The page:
5.1 Properties of Determinants
1. The determinant of the $nxn$ identity matrix is 1.
\[ \left\vert \begin{array}{cc}1&0\\0&1 \end{array}\right\vert = 1\]
and
\[ \left\vert \begin{array}{cccc}1&0&0&...&0\\0&1&..\\.&..\\0&0&0&...&1 \end{array}\right\vert = 1\]
2. The determinant changes sign when 2 rows are exchanged (sign reversal):
Check:
\[ \left\vert \begin{array}{cc}c&d\\a&b \end{array}\right\vert = - \left\vert \begin{array}{cc}a&b\\c&d \end{array}\right\vert\]
3. The determinant is a linear function of each row separately (all other rows stay fixed).
Multiply row 1 by t:
\[ \left\vert \begin{array}{cc}ta&tb\\c&d \end{array}\right\vert = t\left\vert\begin{array}{cc}a&b\\c&d \end{array}\right\vert \]
Add row 1 of A to row 1 of A':
\[ \left\vert \begin{array}{cc}a+a'&b+b'\\c&d \end{array}\right\vert = \left\vert\begin{array}{cc}a&b\\c&d \end{array}\right\vert + \left\vert\begin{array}{cc}a'&b'\\c&d \end{array}\right\vert\]
4. If 2 rows of A are equal, then det A = 0.
Check
\[ \left\vert \begin{array}{cc}a&b\\a&b \end{array}\right\vert = 0 \]
5. Subtracting a multiple of 1 row from another row leaves det A unchanged.
By rule 2 & rule 4.
\[ \left\vert \begin{array}{cc}a&b\\c-la&d-lb \end{array}\right\vert = \left\vert\begin{array}{cc}a&b\\c&d \end{array}\right\vert \]
6. A matrix with a row of zeros has det A=0.
\[ \left\vert \begin{array}{cc}a&b\\0&0 \end{array}\right\vert = 0 \]
7. If A is triangular, then det A = $a_{11}a_{12}\cdots a_{nn}$ = product of diagonal entries.
\[ \left\vert \begin{array}{cc}a&b\\0&d \end{array}\right\vert = \left\vert \begin{array}{cc}a&0\\c&d \end{array}\right\vert = ad \]
8. If A is singular then det A$=0$. If A is invertible then det A $\neq 0$
$\left\vert \begin{array}{cc}a&b\\c&d \end{array}\right\vert $ is singular iff $ad-bc=0$.
9. The determinant of AB equals det A x det B : |AB|=|A||B|
\[ \left\vert \begin{array}{cc}a&b\\c&d \end{array}\right\vert \left\vert \begin{array}{cc}p&q\\r&s \end{array}\right\vert = \left\vert \begin{array}{cc}aq+br&aq+bs\\cp+dr&cq+ds \end{array}\right\vert \]
10. The transpose $A^T$ has the same determinant as $A$.
\[ \left\vert \begin{array}{cc}a&b\\c&d \end{array}\right\vert = \left\vert \begin{array}{cc}a&c\\b&d \end{array}\right\vert \]
Key Ideas
i. The determinant is defined by $\text{det } I=1$, sign reversal and linearity in each row.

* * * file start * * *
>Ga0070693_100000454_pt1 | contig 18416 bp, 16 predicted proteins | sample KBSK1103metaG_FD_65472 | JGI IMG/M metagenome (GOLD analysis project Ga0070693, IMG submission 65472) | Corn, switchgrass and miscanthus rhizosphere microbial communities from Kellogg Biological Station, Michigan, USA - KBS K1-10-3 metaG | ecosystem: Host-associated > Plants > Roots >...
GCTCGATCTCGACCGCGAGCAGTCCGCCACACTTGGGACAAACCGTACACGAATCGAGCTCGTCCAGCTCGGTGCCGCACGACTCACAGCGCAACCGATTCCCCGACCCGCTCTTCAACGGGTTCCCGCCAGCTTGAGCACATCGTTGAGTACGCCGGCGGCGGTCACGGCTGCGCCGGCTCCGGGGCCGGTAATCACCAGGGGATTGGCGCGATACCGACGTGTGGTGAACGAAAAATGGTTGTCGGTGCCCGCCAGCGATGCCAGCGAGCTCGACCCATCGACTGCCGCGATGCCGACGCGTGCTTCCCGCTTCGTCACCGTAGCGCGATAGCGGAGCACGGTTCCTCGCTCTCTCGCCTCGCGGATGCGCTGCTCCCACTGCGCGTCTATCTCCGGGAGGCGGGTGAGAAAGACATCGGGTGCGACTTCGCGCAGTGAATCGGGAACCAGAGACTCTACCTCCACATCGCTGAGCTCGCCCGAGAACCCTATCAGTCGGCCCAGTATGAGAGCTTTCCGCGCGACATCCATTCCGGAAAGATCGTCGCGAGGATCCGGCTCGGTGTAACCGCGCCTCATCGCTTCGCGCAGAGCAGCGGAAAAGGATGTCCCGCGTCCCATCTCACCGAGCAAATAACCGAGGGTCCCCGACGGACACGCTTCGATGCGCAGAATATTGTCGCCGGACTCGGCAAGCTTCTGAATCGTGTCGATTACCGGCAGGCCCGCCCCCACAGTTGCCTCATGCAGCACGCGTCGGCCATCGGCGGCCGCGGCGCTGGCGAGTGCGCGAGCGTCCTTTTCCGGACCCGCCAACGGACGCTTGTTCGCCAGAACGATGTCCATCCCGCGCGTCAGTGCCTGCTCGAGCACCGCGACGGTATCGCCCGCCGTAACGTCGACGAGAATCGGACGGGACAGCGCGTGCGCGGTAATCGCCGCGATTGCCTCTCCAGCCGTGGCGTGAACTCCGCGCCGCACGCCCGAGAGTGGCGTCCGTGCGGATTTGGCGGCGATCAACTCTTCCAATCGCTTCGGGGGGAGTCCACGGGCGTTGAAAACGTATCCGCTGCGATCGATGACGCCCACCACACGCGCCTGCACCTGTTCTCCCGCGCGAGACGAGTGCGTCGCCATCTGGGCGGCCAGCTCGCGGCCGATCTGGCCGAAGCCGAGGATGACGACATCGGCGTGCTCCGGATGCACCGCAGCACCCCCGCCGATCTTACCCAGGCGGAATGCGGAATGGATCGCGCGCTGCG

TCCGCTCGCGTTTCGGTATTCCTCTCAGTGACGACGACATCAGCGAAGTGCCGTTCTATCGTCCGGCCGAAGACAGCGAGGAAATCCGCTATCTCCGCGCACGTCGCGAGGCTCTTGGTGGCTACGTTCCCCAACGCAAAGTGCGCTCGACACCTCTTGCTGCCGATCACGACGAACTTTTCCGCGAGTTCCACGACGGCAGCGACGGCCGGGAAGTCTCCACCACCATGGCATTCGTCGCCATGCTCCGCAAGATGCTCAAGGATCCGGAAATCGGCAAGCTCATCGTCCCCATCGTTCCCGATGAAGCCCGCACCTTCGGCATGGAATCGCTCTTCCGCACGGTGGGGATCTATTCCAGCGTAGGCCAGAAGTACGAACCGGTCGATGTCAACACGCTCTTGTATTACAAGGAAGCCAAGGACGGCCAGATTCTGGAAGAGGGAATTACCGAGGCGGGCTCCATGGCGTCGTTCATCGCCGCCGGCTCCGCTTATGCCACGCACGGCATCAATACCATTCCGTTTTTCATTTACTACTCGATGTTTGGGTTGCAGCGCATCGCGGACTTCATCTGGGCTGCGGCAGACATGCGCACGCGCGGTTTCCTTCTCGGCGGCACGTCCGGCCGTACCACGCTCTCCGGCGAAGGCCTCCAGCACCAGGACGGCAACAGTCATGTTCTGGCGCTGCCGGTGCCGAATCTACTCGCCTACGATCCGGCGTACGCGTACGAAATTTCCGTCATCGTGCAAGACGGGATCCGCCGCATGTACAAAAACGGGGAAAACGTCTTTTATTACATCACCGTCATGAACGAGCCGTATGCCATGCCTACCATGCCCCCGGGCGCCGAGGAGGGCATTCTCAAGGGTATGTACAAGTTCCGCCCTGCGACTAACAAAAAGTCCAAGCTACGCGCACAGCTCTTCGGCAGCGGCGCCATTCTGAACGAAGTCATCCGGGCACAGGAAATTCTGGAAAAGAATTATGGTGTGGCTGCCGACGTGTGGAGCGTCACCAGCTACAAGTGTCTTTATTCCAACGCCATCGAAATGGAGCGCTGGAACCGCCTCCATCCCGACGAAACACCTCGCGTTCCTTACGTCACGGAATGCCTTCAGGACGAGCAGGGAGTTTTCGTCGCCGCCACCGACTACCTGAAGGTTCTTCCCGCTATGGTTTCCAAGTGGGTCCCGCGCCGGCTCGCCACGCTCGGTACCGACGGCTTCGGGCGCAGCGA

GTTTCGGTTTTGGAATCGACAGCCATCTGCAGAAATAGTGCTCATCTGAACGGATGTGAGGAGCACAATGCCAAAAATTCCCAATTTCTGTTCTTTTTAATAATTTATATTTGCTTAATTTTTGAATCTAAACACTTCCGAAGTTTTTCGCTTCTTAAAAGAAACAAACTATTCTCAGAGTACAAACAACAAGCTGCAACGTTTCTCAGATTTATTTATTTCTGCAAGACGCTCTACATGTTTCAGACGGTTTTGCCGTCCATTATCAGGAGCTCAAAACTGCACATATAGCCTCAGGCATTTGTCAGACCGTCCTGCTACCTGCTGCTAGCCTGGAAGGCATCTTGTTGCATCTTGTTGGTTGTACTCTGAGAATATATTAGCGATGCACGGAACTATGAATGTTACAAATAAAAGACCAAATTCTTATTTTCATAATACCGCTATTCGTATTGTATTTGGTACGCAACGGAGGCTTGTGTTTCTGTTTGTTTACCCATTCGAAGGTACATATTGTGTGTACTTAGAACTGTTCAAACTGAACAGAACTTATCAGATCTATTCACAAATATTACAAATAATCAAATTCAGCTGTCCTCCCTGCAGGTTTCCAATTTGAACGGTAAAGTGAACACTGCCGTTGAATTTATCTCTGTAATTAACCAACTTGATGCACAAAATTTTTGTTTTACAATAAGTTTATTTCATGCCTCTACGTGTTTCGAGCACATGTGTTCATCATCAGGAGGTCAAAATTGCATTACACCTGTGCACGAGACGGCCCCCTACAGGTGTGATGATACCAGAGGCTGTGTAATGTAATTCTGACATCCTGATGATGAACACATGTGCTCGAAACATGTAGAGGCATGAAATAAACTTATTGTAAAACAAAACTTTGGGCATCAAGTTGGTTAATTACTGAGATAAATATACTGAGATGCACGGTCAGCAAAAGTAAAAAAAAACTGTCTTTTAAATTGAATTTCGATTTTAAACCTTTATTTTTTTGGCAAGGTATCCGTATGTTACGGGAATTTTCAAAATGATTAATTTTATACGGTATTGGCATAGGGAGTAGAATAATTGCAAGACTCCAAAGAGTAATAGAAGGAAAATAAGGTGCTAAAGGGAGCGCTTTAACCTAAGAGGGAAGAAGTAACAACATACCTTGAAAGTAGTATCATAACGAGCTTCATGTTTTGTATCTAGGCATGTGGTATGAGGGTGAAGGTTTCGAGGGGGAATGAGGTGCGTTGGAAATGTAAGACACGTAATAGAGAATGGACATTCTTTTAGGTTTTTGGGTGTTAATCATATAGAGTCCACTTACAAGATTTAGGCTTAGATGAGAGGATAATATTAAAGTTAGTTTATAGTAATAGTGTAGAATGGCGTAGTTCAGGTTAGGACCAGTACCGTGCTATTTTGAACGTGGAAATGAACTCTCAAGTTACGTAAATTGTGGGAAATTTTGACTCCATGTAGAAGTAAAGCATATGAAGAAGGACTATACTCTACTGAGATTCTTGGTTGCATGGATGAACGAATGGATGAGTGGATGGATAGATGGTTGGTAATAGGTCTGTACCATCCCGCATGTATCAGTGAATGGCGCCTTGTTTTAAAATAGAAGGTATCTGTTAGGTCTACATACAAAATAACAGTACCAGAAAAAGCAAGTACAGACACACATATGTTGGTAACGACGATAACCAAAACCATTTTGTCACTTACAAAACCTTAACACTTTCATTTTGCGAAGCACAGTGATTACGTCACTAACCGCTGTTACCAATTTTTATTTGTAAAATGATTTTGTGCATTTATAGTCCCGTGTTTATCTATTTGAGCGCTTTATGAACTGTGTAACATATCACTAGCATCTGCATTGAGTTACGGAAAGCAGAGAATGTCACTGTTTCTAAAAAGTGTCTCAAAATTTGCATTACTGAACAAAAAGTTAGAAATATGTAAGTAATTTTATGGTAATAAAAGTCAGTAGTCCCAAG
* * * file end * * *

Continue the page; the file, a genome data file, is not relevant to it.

ii. After elimination $\text{det A}$ is $\pm$ (product of the pivots).
iii. The determinant is zero exactly when $A$ is not invertible.
iv. Two remarkable properties are $\text{det }AB = \text{(det }A\text{)(det B})$ and $\text{det A}^T = \text{det A}$.
5.2 Permutations and Cofactors
The determinant can be found in 3 ways:
I. Pivots II. Big formula III. Cofactors
I. Pivots method
Using elimination & row exchanges, convert $A$ to $LU$. The permutation matrix $P$ from $PA=LU$ has determinant $\pm$. The determinant is $\pm \times \text{(product of the pivots)}$
$\text{(det P)(det A)=(det L)(det U)}$ gives $\text{det A} = \pm(d_1d_2\cdots d_n)$
II. Big Formula method
The formula has $n!$ terms
In the big formula method each product has 1 entry from each row and 1 entry from each column. These can be obtained via a permutation matrix. The determinant is the sum of these $n!$ determinants multiplied by $\pm1$ depending upon whether the permutation matrix $P$ is even or odd. Thus we have $\text{det }A$ = sum over all $n!$ column permutations $P=( \alpha,\beta \cdots \omega) $ = \[\sum(\text{det }P)a_{1\alpha}a_{2\beta} \cdots a_{n\omega} = \sum\pm a_{1\alpha}a_{2\beta} \cdots a_{n\omega} \]
III. Cofactor formula
The determinant is the dot product of any row $i$ of $A$ with its cofactors using other rows: \[\text{det }A = a_{i1}C_{i1}+a_{i2}C_{i2} + \cdots + a_{in}C_{in} \]
Each cofactor $C_{ij}$ (order $n-1$, without row $i$ and column $j$) includes its correct sign: $C_{ij} = (-1)^{i+j} \text{det }M_{ij}$
5.3 Cramer's Rule, Inverses and Volumes
I. Cramer's Rule
If $\text{det A}$ is not zero, $Ax=b$ has the unique solution
\[ x_1 = \frac{\text{det }B_1}{\text{det }A} \hspace{10pt} x_2 = \frac{\text{det }B_2}{\text{det }A} \hspace{10pt} \cdots \hspace{10pt} x_n = \frac{\text{det }B_n}{\text{det }A} \]
The matrix $B_j$ has the $jth$ column of $A$ replaced by the vector $b$.
II. Formula for $A^{-1}$
The $i,j$ entry of $A^{-1}$ is the cofactor $C_{ji}$ (not $C_{ij}$) divided by $\text{det }A$:
\[ (A^{-1})_{ij} =\frac{C_{ji}}{\text{det }A} \hspace{10pt} \text{and} \hspace{10pt} A^{-1} = \frac{C^T}{\text{det }A} \]
III. Area of triangle
The triangle with corners $(x_1,y_1)$ and $(x_2,y_2)$ and $(x_3,y_3)$ has area=$\frac{1}{2}$(determinant):
\[ \text{Area } = \frac{1}{2} \left\vert \begin{array}{ccc}x_1&y_1&1\\x_2&y_2&1\\x_3&y_3&1 \end{array}\right\vert \]
when $(x_3,y_3)=(0,0)$
\[ \text{Area } = \frac{1}{2} \left\vert \begin{array}{cc}x_1&y_1\\x_2&y_2 \end{array}\right\vert \]
IV. Cross Product
The cross product of $u$ = $(u_1,u_2,u_3)$ and $v$=$(v_1,v_2,v_3)$ is the vector
\[ u \text { x } v = \left\vert \begin{array}{ccc}i&j&k\\u_1&u_2&u_3\\v_1&v_2&v_3 \end{array}\right\vert = (u_2v_3-u_3v_2)i + (u_3v_1-u_1v_3)j + (u_1v_2-u_2v_1)k \]
This vector $u \text{ x } v$ is perpendicular to $u$ and $v$. The cross product $v \text{ x } u$ is $-(u \text{ x } v)$.
The length of $u \text{ x } v$ equals the area of the parallelogram with sides $u$ and $v$.
The cross product is a vector with length $||u|||v|| |\text{sin }\theta|$. Its direction is perpendicular to $u$ and $v$.
V. Triple Product
The triple product is defined as $(u \text{ x } v) \cdot w$ = \[ \left\vert \begin{array}{ccc}w_1&w_2&w_3\\u_1&u_2&u_3\\v_1&v_2&v_3 \end{array}\right\vert \]
$(u \text{ x } v) \cdot w$ equals the volume of the box with sides $u$, $v$ and $w$.
$(u \text{ x } v) \cdot w$ = $0$ exactly when the vectors $u$, $v$, $w$ lie in the same plane. |